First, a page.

Ex-Bruin Wrightman Is Back in Chicago, Now With the Bears

United Press International

Tim Wrightman would like to be something more than an answer to a Trivial Pursuit question.

Wrightman earned a notch in the trivia Hall of Fame in 1982 when he became the first NFL player to jump to the fledgling USFL.

Wrightman was a third-round draft choice out of UCLA by the Chicago Bears. Under Coach Mike Ditka’s system of relying more heavily on the tight ends, Wrightman figured in the Bears’ plans.

But Wrightman heard the siren call of George Allen and the new league and signed with the Chicago Blitz.

Three years later, two of which Wrightman did not see any action, he is back with the NFL. Back with the Bears. And hopeful of a second chance.


“Regrets? No, not really,” Wrightman said. “It was something that at the time seemed like the right decision to go with George Allen. Unfortunately, after the first year, things didn’t work out so well and I didn’t play the last two seasons.”

Bigger names followed Wrightman into the USFL. But the fact that a collegiate player--a third-round draft choice of an established NFL team--was choosing the USFL gave the new league a small springboard.

“Listen, I got a lot out of working under George Allen,” Wrightman said. “I don’t think my signing was particularly significant and maybe it is something that is a bit of a trivial thing now. But I was glad to have another chance with the Bears this time around.”

Wrightman was a free agent entering the 1985 Chicago Bears’ training camp. He showed Ditka, a former tight end, that he was still worth the high consideration by the Bears.

“He may not have the best hands in the league or great speed but I like what I see out there,” Ditka said. “Timmy is not afraid to go out and hit. And he works hard, very hard in practice.”

Wrightman knew with a veteran club he didn’t have a roster spot cinched.

“I knew coming in that I would be rusty, especially after a two-year layoff,” said Wrightman, who has had to battle an assortment of injuries in his brief pro career. “But I knew that Mike was fair and would give me a good look.”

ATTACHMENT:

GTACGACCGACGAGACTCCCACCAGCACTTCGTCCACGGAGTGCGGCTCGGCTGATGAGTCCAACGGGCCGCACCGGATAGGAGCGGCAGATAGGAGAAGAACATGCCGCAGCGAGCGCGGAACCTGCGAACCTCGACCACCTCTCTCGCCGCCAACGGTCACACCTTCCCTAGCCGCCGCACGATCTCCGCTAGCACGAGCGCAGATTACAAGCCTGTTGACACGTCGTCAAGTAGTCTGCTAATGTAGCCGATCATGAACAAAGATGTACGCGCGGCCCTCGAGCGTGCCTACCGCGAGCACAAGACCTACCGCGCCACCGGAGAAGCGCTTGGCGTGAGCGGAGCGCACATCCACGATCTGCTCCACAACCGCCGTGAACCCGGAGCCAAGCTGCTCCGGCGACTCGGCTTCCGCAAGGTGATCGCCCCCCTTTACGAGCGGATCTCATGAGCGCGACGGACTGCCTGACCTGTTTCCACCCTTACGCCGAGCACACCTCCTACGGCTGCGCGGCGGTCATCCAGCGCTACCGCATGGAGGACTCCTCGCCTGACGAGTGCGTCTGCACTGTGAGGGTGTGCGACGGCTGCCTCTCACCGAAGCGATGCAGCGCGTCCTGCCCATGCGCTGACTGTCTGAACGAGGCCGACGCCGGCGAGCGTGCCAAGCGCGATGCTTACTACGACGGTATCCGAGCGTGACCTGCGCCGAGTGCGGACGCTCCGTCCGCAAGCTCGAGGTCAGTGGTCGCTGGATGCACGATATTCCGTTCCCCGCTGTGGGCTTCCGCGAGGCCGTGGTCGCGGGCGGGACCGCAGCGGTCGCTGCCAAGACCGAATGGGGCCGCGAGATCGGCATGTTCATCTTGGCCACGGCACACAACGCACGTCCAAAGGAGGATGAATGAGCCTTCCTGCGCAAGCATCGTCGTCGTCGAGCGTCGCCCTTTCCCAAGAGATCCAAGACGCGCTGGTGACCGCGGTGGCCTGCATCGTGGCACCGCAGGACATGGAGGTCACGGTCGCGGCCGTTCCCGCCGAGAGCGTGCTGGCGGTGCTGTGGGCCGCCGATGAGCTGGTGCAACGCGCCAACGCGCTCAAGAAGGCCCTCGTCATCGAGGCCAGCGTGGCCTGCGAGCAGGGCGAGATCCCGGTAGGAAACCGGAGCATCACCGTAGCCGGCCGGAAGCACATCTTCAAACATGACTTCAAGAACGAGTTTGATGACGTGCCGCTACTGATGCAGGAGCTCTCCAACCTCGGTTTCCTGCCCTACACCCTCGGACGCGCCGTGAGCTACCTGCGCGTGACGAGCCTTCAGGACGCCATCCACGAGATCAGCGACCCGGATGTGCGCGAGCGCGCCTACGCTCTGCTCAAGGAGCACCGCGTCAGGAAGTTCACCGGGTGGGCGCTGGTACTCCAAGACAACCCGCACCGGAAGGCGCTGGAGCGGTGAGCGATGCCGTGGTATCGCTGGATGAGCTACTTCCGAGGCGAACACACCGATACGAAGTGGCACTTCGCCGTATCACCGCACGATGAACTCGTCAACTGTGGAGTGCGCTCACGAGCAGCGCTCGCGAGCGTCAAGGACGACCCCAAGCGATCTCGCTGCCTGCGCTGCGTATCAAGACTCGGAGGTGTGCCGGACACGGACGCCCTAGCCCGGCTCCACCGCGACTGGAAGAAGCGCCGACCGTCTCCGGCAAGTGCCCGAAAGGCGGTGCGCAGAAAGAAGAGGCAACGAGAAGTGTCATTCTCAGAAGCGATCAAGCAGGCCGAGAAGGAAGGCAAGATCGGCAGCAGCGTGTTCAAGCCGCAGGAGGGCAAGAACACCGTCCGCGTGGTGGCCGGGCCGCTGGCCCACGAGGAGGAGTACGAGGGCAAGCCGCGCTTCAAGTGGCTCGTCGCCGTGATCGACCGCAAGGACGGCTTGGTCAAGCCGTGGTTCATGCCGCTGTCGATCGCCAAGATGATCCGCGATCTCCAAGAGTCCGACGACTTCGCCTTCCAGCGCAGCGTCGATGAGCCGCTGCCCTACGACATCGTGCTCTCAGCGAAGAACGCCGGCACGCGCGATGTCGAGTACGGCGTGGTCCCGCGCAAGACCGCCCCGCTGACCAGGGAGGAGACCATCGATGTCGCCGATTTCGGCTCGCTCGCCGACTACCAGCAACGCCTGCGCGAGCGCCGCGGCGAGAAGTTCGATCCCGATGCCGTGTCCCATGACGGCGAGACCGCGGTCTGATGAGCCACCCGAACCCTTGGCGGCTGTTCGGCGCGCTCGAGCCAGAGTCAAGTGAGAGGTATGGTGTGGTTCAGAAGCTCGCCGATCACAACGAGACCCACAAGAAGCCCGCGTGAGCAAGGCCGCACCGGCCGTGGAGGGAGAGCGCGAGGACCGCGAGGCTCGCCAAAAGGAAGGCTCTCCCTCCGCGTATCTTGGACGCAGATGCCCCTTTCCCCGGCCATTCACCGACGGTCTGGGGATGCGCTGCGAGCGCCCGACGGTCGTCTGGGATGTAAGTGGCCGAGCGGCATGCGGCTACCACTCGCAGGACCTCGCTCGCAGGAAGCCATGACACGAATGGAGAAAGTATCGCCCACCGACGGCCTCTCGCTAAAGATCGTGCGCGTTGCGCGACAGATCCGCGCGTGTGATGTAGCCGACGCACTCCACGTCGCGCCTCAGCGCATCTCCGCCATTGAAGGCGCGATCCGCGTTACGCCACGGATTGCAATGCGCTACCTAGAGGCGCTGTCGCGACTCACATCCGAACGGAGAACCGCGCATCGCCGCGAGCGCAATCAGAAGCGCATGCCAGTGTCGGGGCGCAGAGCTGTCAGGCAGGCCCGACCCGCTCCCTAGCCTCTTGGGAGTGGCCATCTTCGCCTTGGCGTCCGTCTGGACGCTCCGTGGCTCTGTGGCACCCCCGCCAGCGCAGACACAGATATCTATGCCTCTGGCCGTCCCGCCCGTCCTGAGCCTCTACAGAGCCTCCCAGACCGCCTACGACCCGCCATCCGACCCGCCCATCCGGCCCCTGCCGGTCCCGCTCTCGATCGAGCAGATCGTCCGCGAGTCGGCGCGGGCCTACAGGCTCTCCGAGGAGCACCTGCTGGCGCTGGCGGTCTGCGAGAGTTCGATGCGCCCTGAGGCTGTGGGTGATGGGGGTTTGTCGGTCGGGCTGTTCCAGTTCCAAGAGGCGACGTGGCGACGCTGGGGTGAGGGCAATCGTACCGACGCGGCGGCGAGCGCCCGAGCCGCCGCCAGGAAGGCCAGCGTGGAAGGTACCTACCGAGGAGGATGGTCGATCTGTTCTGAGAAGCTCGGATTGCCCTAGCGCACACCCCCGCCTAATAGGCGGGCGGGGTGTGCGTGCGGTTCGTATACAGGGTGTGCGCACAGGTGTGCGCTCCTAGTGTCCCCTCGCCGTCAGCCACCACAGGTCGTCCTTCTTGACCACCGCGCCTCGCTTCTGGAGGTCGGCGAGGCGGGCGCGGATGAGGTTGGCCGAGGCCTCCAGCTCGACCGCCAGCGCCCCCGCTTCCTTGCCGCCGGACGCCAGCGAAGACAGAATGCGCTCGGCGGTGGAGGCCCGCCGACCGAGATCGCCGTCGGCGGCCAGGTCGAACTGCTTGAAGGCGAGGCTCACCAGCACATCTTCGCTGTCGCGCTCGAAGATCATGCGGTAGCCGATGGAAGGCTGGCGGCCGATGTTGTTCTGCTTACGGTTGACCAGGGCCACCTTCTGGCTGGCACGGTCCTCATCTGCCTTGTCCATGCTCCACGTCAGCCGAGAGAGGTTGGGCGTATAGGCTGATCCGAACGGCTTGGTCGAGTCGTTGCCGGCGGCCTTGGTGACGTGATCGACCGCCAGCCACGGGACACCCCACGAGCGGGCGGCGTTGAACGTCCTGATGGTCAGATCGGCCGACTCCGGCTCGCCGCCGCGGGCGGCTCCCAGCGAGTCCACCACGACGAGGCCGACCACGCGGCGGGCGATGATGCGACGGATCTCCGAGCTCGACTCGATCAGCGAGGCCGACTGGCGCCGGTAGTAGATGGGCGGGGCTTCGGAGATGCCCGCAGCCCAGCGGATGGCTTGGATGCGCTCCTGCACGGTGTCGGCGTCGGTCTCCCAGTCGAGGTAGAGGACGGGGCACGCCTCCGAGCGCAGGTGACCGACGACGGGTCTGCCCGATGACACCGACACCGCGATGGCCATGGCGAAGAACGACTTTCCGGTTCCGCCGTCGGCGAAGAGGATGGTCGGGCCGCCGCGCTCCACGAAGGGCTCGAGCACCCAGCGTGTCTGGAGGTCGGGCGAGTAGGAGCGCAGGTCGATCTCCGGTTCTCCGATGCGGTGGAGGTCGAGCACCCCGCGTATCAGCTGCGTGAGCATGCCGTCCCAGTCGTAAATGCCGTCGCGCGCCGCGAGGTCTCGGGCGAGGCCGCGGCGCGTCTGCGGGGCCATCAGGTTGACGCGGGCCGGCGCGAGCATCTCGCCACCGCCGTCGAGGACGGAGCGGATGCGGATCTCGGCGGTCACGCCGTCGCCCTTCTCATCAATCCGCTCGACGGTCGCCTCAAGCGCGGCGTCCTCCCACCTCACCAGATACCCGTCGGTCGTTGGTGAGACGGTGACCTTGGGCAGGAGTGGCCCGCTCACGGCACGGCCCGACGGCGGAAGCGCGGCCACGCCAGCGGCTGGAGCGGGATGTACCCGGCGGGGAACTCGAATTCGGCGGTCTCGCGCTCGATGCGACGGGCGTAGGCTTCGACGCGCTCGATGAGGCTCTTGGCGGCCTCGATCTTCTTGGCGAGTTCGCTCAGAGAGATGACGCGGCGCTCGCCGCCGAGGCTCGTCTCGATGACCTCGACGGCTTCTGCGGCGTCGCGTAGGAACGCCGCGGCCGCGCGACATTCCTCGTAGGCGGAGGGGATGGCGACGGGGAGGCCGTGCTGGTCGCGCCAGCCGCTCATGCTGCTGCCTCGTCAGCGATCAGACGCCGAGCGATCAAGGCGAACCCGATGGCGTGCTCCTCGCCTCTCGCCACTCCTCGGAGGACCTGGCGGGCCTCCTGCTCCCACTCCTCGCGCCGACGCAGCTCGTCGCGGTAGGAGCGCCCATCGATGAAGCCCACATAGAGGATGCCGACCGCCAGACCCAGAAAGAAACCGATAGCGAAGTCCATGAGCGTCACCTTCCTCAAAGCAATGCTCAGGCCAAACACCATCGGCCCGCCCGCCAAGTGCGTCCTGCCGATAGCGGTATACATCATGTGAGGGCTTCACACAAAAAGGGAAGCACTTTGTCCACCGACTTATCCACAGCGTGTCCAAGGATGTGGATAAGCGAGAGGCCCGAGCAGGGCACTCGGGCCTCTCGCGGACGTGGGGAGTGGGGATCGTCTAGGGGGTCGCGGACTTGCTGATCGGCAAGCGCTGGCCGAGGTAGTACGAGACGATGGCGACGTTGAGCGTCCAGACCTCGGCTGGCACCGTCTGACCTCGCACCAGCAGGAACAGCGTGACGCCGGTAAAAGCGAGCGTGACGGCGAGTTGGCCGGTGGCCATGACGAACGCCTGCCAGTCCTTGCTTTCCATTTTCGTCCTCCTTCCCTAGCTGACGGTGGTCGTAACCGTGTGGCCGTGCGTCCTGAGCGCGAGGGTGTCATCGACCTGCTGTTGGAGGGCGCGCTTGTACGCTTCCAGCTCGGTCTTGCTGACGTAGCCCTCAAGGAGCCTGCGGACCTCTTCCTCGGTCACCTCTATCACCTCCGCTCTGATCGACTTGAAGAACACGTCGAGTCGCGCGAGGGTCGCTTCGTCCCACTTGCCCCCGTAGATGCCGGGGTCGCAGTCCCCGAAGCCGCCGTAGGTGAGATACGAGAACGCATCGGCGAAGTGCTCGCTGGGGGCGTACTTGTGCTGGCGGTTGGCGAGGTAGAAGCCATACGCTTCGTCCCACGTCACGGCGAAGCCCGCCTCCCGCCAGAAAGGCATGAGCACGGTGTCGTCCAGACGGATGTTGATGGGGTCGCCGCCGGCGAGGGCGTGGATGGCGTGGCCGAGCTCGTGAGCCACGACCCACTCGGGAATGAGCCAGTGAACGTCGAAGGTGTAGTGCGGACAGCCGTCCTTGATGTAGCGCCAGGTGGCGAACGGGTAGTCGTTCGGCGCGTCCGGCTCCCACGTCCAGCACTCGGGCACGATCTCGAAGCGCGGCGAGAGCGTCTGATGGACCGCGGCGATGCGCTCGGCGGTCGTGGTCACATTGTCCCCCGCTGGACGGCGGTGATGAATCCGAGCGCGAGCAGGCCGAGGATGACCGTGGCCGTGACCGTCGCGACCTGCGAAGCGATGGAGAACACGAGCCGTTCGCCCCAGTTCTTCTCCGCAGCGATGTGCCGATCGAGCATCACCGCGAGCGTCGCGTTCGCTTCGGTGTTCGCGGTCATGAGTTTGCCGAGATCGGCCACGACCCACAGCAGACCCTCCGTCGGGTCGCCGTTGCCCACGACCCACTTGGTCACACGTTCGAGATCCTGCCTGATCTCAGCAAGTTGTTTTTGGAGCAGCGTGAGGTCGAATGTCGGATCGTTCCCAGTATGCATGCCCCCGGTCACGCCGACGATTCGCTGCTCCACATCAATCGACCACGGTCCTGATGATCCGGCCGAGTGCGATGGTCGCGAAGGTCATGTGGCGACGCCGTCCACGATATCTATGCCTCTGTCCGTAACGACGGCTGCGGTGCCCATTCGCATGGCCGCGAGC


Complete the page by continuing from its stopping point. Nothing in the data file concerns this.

Wrightman also knew that trying to get a job with a coach that used to be a tight end would work in his favor.

“He knows that it’s not always the spectacular plays that you make on a catch or anything like that,” Wrightman said. “He knows that there are things that go on in a play on the line that are important and are crucial to the success of a play.”

Wrightman was an All-American at UCLA and some thought he might go higher in the NFL draft back in 1982. He caught 73 passes and 10 touchdowns with the Bruins and was an All-Pacific 10 selection in his junior and senior seasons.

After he signed with the Blitz and received the hoopla surrounding the inaugural signing, he faded from the limelight. He caught only six passes in his three seasons with the USFL and saw the Blitz franchise shifted to Arizona.

But he didn’t give up hope he would be able to land a regular job in the pros.

“I wanted to have a chance to play with the Bears,” Wrightman said. “I was glad they drafted me. I did stay in Chicago after all.”

In his rookie NFL season, Wrightman may wind up seeing sparse playing time. But he is grateful to have a chance to redeem himself.

“Making the club was the goal,” Wrightman said. “Then, I have a chance to prove to everyone that I can play and contribute.”

Emery Moorehead was the club’s top tight end one year ago and was backed up by Pat Dunsmore. However, Ditka has shown a willingness to go to a two tight end alignment at times, something that would give Wrightman more playing time.

“I know Mike believes in using the tight ends,” Wrightman said. “I also know with the guys that they already have here that there is going to be a lot to learn. But who could you learn better from than one of the best tight ends to ever play, Mike Ditka?”